Beasley served on the Tennessee Board of Regents as well as on the board of trustees of Cumberland University, a private university in Lebanon, Tennessee.[1] In 1997, Beasley endowed the Thomas W. Beasley Scholarship at the Vanderbilt University Law School for United States Army veterans.[2] In 2006, he received the Distinguished Alumnus Award from the law school.[2][3] The Tom 'Wish' Beasley/Alumni Sports Center at Smith County High School is named in his honor.[1]

Beasley served on the boards of trustees of the Tennessee Nature Conservancy and Leadership Nashville.[1] He is a former member of the Nashville Rotary Club.[1] In 2011, the State of Tennessee passed Resolution 248 in his honor.[1]

Personal lifeEdit

He married Wendy Williams on December 29, 1973.[1] They have three children Jeb, Matt, and Kristin Beasley.[1]

ReferencesEdit

  1. ^ a b c d e f g h i j k l m n o p q Bill Haslam, State of Tennessee House Joint Resolution No. 248 Archived 2016-03-06 at the Wayback Machine, April 21, 2011
  2. ^ a b c d e f g "Flynns, Beasley honored by law school", Vanderbilt Register, May 22, 2006
  3. ^ a b Vanderbilt Law School: Distinguished Award Recipients
  4. ^ a b c Wray, Harmon L., Jr. (1986). "Cells for Sale". Southern Changes. Southern Regional Council. 8 (3): 3–6. Retrieved January 25, 2016. Thanks to effective lobbying by the American Federation of State, County and Municipal Employees (AFSCME) and the American Civil Liberties Union of Tennessee, the CCA bid was tabled last year by the Democratically-controlled state legislature. The action came during a special session called for the prison crisis by Republican governor Lamar Alexander, a CCA supporter who once rented a garage apartment to law student Tom Beasley. Alexander has spent seven years overseeing an unconstitutional prison system but has never set foot inside one of his state's prisons.
  5. ^ Matt Pulle, "Elephant in the Room: At only 39, GOP golden boy Gus Puryear is a Bush judicial appointee, but congressional Democrats are targeting his inexperience and deep Republican ties:, Nashville Scene, March 6, 2008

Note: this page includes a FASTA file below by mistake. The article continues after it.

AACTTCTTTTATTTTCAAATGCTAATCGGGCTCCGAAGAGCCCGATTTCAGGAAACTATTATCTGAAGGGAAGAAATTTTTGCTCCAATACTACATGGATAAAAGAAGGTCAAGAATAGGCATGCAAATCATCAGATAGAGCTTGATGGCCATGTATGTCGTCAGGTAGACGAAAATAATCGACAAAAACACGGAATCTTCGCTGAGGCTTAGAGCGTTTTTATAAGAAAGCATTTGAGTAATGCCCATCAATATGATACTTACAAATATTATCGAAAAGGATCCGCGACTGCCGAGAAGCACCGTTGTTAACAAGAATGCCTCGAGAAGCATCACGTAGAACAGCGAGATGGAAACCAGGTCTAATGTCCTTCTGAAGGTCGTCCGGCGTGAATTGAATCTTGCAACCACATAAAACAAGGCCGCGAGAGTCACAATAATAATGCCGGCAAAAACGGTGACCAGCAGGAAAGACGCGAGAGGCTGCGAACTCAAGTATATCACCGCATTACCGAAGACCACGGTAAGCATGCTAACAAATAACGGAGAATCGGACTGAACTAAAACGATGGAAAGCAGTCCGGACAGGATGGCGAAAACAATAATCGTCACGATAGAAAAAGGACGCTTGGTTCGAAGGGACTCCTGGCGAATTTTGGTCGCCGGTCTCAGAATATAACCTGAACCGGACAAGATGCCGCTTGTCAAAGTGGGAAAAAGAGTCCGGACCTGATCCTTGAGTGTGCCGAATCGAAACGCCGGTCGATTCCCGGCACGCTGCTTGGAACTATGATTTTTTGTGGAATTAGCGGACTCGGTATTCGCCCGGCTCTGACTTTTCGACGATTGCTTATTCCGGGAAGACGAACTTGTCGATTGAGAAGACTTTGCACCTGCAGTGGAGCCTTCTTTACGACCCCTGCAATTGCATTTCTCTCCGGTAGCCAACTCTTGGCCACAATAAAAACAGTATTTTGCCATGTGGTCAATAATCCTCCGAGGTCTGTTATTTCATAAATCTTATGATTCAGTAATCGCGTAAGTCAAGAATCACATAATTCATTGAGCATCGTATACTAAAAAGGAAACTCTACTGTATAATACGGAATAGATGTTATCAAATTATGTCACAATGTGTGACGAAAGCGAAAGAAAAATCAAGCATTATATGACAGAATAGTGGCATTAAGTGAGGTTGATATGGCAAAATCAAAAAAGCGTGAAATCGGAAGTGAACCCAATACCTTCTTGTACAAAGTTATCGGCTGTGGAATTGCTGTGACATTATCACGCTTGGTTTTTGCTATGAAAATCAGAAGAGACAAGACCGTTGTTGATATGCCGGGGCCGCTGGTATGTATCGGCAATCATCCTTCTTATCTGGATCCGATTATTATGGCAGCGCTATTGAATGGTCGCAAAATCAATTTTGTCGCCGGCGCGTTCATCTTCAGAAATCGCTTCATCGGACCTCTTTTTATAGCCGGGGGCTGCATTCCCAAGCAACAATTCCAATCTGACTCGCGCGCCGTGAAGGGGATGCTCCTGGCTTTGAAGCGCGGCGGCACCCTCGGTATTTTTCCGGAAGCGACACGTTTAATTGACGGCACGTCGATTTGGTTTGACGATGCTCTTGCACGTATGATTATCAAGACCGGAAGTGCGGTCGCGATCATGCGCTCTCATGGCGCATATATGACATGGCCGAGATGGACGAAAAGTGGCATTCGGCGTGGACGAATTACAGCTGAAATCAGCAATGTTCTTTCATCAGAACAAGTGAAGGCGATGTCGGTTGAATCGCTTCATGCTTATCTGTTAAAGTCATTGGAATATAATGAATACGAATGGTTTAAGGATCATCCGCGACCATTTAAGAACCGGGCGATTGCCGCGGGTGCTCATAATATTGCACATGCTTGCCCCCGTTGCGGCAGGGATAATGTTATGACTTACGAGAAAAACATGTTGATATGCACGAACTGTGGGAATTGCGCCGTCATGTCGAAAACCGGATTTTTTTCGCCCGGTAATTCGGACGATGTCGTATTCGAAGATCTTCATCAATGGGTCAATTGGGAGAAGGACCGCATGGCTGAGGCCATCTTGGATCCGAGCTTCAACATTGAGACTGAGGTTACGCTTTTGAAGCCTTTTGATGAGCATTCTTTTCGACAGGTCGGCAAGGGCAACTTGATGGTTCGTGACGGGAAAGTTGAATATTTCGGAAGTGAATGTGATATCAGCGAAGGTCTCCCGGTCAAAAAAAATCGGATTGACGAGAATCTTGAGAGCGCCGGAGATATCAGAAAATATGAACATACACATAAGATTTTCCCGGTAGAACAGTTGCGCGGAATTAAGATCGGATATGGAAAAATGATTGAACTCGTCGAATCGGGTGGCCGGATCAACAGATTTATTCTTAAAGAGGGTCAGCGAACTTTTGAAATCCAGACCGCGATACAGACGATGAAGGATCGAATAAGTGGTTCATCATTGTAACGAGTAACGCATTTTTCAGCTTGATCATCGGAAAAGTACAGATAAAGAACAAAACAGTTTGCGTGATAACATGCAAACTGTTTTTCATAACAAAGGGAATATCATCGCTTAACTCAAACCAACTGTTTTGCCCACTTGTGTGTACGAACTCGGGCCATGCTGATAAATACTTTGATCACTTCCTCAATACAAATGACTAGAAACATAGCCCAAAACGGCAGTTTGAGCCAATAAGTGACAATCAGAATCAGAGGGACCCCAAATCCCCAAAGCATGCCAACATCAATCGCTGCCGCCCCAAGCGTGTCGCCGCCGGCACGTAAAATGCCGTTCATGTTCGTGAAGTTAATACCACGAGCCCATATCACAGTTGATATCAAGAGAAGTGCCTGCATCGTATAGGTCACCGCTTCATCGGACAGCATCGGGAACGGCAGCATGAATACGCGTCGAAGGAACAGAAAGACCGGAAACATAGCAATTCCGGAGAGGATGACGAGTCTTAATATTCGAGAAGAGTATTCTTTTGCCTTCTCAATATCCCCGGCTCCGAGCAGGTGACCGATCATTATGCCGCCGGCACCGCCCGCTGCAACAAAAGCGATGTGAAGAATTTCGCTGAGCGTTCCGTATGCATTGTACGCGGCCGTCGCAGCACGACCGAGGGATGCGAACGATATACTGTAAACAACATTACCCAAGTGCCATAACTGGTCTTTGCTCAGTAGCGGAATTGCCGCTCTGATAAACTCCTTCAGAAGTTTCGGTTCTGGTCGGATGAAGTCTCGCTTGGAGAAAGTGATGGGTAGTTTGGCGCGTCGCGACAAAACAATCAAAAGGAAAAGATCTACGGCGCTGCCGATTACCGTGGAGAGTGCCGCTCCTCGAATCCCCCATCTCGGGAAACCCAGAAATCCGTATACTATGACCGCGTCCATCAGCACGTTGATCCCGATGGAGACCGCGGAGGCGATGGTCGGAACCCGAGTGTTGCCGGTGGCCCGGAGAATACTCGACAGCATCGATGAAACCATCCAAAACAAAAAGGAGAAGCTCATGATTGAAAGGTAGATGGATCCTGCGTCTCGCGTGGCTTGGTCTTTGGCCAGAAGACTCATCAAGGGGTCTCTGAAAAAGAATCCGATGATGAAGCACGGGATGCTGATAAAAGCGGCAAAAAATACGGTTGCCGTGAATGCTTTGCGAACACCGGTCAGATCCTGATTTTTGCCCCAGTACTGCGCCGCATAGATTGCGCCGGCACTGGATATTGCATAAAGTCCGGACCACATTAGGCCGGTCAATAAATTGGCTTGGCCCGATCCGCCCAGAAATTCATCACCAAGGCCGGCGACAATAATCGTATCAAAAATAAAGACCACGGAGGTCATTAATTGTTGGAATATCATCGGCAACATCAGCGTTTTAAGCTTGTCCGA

6. ^ a b Karin Miller (January 4, 1998), Doctor Crants is no doctor -- he's America's private prison warden, South Coast Today
  7. ^ a b c Byron Eugene Price (2006). Merchandizing Prisoners: Who Really Pays for Prison Privatization?. ISBN 0275987388. prison privatization continues to be one of the most controversial issues in public policy. Although sold to the public as a cost-saving measure, the privatization of prisons has not only led to significant changes in policy making and the management of prisons, but has also generated widespread concern that incarceration has become a profit-making industry. That, in turn, strengthens calls for policies on mandatory-minimum sentencing that keep the prison industry growing. After all, in order to be successful business enterprises, prisons will need occupants.
  8. ^ Quade, Vicki (November 1983). "Jail Business: Private firm breaks in". American Bar Association Journal. Vol. 69 no. 11. pp. 1611–1612. JSTOR 20756517.
  9. ^ Harmon L. Wray, Jr. (1989). "Cells for Sale". Southern Changes: The Journal of the Southern Regional Council. 8 (3). Retrieved February 13, 2017.
  10. ^ Donna Selman and Paul Leighton (2010). Punishment for Sale: Private Prisons, Big Business, and the Incarceration Binge. New York City: Rowman & Littlefield Publishers.CS1 maint: uses authors parameter (link)
  11. ^ CEO of Prison Realty Trust terminated, Nashville Business Journal, July 31, 2000
  12. ^ Rupert Neate (June 16, 2016), Welcome to Jail Inc: how private companies make money off US prisons, Austin, Texas: The Guardian, retrieved February 13, 2017, In a bid to cut costs, more state prisons and county jails are adding healthcare to the growing list of services that are outsourced to for-profit companies